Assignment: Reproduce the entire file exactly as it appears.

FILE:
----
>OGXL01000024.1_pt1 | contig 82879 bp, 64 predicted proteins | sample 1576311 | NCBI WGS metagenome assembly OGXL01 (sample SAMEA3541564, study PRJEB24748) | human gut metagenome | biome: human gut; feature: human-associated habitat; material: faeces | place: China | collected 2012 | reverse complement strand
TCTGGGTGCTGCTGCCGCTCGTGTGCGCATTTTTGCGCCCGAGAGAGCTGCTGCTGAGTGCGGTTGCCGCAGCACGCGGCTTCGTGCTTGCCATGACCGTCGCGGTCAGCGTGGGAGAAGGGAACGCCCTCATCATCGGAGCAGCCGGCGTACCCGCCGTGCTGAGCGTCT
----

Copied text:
>OGXL01000024.1_pt1 | contig 82879 bp, 64 predicted proteins | sample 1576311 | NCBI WGS metagenome assembly OGXL01 (sample SAMEA3541564, study PRJEB24748) | human gut metagenome | biome: human gut; feature: human-associated habitat; material: faeces | place: China | collected 2012 | reverse complement strand
TCTGGGTGCTGCTGCCGCTCGTGTGCGCATTTTTGCGCCCGAGAGAGCTGCTGCTGAGTGCGGTTGCCGCAGCACGCGGCTTCGTGCTTGCCATGACCGTCGCGGTCAGCGTGGGAGAAGGGAACGCCCTCATCATCGGAGCAGCCGGCGTACCCGCCGTGCTGAGCGTCT